Overcoming Challenges to Graduation
Graduation, Reality And Dual-role Skills (GRADS) are programs for pregnant teens and/or young parents that focus on work and family foundation skills of significance to these students. GRADS programs include student demonstration of skills leading to high school graduation and economic independence.
The GRADS program curriculum is developed at the local level using standards from the Work and Family Foundation areas of study in the National Standards for Family and Consumer Sciences Education (FACSE). The program requires a FACSE certified teacher, who has also completed GRADS training. The program includes on-site child care and practicums, as well as coordination of learning activities outside the classroom.
Currently, seventeen school districts in Washington State offer GRADS programs. Interested in starting your own program? Learn how.
Teen parents in Clark County's GRADS program get access to more services -
The Oregonian, November 2, 2012
- Audio: Staying in School and American Graduate Week - The Story, NPR, September 27, 2012 - interview of Vancouver, WA GRADS student begins at 22 minutes
Pregnant and parenting teens recognized for finishing high school: GRADs program helps them stay in school, be good parents - The Columbian, June 6, 2012
Davis senior: wife, mom, top student - Yakima Herald, May 30, 2012
Pregnant and parenting students face unique challenges and have a greater chance of dropping out of school than most other students. Read more.
Washington State data (2007-2008) indicates that 62 percent of GRADS students graduated, received a General Education Development (GED) credential, or continued in the program. Twenty-three percent of these students had dropped out of school prior to enrolling in GRADS. Nationally, pregnant and parenting teens have much lower retention and graduation rates. A 2001 study found that on average, 41 percent of teenage mothers obtained a standard high school degree, compared with 61 percent of women who did not give birth as teenagers.
The Office of Superintendent of Public Instruction (OSPI) is working in partnership with the Washington State Department of Health, the Office of the Attorney General, the Washington State Coalition Against Domestic Violence, the Washington Coalition of Sexual Assault Programs, and WithinReach to support pregnant and parenting teens and improve services for pregnant and newly parenting victims of sexual and domestic violence and/or stalking. The work is made possible through a three-year Pregnancy Assistance Fund grant from the U.S. Department of Health & Human Services’ Office of Adolescent Health.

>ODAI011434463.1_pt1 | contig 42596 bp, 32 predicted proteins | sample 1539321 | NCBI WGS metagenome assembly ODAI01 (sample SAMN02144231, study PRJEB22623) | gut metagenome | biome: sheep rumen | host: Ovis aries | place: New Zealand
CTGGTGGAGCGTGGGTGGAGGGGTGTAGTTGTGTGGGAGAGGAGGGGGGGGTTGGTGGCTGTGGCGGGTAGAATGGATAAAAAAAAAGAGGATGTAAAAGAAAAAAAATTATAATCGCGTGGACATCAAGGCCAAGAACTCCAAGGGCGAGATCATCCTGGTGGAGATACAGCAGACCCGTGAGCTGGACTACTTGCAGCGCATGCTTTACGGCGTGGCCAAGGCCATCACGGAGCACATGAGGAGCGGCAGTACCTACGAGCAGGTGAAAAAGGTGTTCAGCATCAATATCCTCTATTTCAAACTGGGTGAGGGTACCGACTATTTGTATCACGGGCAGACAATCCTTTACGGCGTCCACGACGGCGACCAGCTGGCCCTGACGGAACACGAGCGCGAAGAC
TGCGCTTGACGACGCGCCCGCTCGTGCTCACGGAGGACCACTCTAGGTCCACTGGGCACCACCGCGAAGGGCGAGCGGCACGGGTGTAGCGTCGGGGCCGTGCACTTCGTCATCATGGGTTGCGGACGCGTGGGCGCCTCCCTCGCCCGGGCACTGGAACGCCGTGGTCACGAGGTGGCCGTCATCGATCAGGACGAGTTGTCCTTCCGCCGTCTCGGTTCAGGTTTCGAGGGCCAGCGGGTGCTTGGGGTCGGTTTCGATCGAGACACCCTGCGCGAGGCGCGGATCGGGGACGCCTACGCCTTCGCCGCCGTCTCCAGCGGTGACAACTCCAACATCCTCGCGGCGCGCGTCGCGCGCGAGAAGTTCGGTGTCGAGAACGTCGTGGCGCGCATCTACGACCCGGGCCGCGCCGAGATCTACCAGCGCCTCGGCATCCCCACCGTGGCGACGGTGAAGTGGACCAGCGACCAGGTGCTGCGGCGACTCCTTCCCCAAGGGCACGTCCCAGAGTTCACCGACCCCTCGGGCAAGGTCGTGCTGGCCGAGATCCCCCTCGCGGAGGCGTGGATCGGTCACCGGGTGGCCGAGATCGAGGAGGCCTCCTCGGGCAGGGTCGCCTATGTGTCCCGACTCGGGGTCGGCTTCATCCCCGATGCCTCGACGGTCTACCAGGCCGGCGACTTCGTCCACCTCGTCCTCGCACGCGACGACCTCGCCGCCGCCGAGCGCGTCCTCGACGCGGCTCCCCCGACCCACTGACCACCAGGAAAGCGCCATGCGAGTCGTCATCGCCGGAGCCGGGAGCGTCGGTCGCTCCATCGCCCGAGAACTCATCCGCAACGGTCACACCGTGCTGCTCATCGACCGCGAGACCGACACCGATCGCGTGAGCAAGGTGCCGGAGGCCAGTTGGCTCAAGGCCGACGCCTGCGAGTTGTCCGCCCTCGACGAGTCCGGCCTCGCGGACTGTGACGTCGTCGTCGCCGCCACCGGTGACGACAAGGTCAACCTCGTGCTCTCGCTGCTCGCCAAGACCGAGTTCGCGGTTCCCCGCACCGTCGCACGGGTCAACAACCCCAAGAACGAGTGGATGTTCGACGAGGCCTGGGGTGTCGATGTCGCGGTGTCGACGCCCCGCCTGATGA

OSPI’s work will focus on creating support for the GRADS program, which is an in-school, secondary program for pregnant students and young parents (male and female). OSPI will increase teacher training and support, work with GRADS teachers to update and align the curriculum with national and state standards, and increase enrollment through outreach and the addition of new sites. Communities where GRADS programs are located will be funded to develop a network that supports pregnant and parenting teens and their families.
During the 2011-12 school year, OSPI and the GRADS teachers completed an update of the
GRADS Curriculum Framework. The teachers formed the Framework by selecting a set of standards and competencies from the array of the Family and Consumer Sciences’ frameworks and then aligned them with state and national standards, including the Common Core State Standards. Next, the GRADS teachers will enrich the Framework with best practice lessons and activities.
Read the Washington State GRADS Annual Report 2011-2012 to learn more.
GRADS Program Specialist